Ananya Roy, director of UCLA Luskin’s new Institute on Inequality and Democracy, is concerned about the ubiquitous presence of inequality discourse within and beyond the academy. As one mechanism for the “repoliticization” of inequality, Roy calls for revived and critical attention to the concept of poverty. In particular, Roy focuses on impoverishment (and responses to it) as an active social process, how poverty comes to be defined as a social problem, and, at a global level, how conventional notions of North and South need to be reimagined in order to grasp the transnational dimensions of poverty and inequality.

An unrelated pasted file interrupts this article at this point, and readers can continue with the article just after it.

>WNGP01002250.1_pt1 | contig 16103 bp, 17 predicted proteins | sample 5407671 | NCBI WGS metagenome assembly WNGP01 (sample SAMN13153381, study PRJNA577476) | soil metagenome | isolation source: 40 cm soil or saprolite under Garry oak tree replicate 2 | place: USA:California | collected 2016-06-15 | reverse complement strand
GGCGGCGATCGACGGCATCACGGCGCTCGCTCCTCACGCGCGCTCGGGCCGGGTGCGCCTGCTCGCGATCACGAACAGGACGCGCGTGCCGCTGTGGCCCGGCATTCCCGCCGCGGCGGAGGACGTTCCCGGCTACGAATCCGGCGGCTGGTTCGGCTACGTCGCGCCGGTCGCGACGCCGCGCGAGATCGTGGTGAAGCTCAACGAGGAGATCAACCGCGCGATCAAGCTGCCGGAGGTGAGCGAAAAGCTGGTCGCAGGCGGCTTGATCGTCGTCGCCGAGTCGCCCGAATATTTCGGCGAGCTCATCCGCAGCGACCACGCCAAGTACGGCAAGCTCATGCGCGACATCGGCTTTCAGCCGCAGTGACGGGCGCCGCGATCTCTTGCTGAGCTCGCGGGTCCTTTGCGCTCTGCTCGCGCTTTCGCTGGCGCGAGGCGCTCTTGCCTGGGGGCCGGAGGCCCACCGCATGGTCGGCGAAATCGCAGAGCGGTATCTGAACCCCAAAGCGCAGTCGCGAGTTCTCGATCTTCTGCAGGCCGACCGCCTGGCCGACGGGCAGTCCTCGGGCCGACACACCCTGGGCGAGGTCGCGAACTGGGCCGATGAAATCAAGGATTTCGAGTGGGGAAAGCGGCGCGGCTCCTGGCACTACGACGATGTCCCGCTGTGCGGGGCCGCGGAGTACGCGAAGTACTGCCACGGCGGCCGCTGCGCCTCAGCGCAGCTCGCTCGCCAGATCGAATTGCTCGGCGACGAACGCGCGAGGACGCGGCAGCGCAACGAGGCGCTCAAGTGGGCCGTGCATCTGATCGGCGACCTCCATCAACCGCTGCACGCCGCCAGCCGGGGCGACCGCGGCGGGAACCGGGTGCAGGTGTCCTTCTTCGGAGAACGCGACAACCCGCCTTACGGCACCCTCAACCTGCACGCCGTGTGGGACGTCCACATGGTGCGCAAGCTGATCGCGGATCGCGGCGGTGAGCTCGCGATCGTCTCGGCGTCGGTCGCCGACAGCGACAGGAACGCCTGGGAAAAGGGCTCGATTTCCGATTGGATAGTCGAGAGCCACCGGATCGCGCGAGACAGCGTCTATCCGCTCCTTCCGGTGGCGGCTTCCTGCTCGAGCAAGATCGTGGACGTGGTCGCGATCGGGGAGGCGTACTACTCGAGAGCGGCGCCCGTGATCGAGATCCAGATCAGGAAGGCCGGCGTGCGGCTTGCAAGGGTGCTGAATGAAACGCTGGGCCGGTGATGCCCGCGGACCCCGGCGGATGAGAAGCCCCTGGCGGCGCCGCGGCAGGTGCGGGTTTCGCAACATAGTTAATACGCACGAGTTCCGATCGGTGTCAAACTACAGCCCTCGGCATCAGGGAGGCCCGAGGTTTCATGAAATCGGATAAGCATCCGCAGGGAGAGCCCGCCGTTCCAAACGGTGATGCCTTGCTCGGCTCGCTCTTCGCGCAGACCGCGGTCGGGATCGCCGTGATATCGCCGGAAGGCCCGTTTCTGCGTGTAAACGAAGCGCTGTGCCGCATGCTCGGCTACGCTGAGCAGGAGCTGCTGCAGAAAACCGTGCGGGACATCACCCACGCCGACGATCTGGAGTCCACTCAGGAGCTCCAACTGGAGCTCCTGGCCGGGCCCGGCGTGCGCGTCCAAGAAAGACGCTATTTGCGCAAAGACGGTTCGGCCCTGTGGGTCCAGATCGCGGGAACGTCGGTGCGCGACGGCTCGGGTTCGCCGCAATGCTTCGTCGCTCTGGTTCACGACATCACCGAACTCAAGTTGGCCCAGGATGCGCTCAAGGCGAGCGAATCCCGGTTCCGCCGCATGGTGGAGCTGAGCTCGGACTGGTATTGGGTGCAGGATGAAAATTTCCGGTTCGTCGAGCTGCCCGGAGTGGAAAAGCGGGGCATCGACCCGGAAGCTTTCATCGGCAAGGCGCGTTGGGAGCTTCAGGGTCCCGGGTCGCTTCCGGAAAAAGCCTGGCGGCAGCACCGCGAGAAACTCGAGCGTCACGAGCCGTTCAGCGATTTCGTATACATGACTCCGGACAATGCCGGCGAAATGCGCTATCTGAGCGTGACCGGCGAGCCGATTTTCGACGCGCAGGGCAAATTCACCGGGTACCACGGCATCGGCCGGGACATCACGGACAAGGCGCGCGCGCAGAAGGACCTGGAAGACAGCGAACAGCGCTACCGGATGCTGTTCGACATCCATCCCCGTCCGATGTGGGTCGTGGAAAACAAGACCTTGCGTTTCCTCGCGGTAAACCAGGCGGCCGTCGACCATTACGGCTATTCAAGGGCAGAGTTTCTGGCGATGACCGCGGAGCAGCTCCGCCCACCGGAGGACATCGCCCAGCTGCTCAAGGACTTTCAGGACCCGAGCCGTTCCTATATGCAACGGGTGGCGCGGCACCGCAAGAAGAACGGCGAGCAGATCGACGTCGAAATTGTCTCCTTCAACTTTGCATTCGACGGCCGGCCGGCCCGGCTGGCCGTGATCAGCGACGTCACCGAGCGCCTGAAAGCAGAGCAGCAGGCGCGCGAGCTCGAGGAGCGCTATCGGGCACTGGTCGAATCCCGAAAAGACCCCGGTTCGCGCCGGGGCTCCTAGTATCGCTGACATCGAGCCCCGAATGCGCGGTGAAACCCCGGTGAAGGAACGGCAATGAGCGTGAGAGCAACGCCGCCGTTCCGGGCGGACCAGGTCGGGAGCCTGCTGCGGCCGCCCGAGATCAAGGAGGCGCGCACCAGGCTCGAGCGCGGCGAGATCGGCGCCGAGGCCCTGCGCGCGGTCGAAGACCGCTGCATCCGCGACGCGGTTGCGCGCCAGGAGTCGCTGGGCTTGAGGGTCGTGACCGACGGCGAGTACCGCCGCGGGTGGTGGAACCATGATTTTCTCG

Ananya Roy is professor of urban planning and social welfare and inaugural director of the Institute on Inequality and Democracy at UCLA Luskin. She holds the Meyer and Renee Luskin Chair in Inequality and Democracy. Ananya’s scholarship has focused on urban transformations in the global South, with particular attention to the making of “world-class” cities and the dispossessions and displacements that are thus wrought. A separate line of inquiry has been concerned with new regimes of international development, especially those that seek to convert poverty into entrepreneurial capitalism and the economies of the poor into new markets for global finance. Ananya’s current research examines what she calls the “urban land question,” in India, as well as in globally interconnected nodes across North and South. Her emphasis is on how poor people’s movements challenge evictions and foreclosures, thereby creating political openings for new legal and policy frameworks for the use and management of urban land. Please visit Ananya’s website for more information about her work.